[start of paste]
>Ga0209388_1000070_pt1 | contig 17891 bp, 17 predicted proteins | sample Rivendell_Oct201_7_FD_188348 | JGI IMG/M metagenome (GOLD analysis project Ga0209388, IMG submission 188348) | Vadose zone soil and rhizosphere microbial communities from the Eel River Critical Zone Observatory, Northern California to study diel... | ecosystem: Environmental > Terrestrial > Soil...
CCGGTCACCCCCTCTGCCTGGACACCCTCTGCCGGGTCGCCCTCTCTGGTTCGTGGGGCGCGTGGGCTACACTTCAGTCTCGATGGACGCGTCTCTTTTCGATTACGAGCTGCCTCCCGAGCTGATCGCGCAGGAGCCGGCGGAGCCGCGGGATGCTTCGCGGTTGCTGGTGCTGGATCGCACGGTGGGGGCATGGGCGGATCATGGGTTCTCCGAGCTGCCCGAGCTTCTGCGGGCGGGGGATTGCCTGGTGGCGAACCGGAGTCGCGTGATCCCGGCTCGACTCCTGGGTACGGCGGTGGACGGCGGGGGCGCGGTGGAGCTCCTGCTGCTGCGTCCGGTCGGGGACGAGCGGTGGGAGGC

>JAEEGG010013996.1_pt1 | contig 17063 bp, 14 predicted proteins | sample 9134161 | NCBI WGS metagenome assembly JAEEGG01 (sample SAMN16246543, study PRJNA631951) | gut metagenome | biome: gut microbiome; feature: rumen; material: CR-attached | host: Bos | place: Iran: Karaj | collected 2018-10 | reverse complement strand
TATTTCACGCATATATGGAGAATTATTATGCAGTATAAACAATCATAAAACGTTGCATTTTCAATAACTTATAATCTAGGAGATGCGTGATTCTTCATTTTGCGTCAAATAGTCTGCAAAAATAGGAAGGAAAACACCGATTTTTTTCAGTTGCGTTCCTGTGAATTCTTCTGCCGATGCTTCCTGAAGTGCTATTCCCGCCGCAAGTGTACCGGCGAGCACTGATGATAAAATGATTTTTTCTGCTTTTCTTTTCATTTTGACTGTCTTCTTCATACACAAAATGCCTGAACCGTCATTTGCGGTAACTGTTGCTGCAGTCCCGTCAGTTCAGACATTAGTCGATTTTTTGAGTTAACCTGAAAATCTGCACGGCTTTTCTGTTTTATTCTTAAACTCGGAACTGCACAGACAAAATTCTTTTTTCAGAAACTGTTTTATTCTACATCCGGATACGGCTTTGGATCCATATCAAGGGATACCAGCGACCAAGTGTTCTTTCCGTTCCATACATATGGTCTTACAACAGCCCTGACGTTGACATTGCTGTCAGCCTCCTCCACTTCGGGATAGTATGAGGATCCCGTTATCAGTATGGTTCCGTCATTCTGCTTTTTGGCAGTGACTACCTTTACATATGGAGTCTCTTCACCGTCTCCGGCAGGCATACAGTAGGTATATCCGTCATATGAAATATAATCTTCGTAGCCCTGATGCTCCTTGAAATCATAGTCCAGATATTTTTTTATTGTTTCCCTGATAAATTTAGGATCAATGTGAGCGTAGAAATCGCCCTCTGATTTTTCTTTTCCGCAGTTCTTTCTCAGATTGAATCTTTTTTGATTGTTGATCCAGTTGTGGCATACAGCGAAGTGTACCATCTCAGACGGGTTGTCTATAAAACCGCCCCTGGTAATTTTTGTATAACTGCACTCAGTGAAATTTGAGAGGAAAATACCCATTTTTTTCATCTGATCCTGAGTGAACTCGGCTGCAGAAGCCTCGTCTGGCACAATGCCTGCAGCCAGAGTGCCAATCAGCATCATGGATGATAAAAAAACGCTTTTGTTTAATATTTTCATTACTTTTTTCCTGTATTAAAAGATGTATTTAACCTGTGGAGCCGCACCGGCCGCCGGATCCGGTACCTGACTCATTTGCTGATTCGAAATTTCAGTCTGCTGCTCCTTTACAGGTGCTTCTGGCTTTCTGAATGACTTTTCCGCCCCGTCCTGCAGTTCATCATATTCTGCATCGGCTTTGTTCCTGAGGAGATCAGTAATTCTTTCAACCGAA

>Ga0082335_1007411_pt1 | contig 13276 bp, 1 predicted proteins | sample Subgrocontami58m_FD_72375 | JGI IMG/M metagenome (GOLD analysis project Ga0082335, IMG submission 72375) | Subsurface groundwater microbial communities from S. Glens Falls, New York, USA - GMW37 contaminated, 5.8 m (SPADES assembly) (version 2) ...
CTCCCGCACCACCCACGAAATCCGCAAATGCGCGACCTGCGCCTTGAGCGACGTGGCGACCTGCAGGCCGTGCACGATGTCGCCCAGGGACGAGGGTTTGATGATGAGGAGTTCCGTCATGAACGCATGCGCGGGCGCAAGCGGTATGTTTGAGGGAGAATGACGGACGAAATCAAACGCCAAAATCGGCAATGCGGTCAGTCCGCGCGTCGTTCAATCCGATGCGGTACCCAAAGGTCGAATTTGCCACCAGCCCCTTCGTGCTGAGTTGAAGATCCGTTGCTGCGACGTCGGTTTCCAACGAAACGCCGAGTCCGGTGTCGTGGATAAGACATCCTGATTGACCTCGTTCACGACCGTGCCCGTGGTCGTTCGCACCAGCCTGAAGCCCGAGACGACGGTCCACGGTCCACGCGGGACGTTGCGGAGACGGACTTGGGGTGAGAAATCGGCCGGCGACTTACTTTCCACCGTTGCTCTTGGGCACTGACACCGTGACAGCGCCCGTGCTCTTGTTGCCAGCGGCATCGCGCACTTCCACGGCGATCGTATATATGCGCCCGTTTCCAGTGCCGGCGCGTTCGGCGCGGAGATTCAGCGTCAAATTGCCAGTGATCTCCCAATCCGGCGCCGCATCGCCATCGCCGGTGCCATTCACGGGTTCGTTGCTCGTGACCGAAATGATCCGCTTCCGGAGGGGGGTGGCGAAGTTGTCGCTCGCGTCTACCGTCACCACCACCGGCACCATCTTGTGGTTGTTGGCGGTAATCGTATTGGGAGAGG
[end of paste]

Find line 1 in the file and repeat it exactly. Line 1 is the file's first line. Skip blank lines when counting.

>Ga0209388_1000070_pt1 | contig 17891 bp, 17 predicted proteins | sample Rivendell_Oct201_7_FD_188348 | JGI IMG/M metagenome (GOLD analysis project Ga0209388, IMG submission 188348) | Vadose zone soil and rhizosphere microbial communities from the Eel River Critical Zone Observatory, Northern California to study diel... | ecosystem: Environmental > Terrestrial > Soil...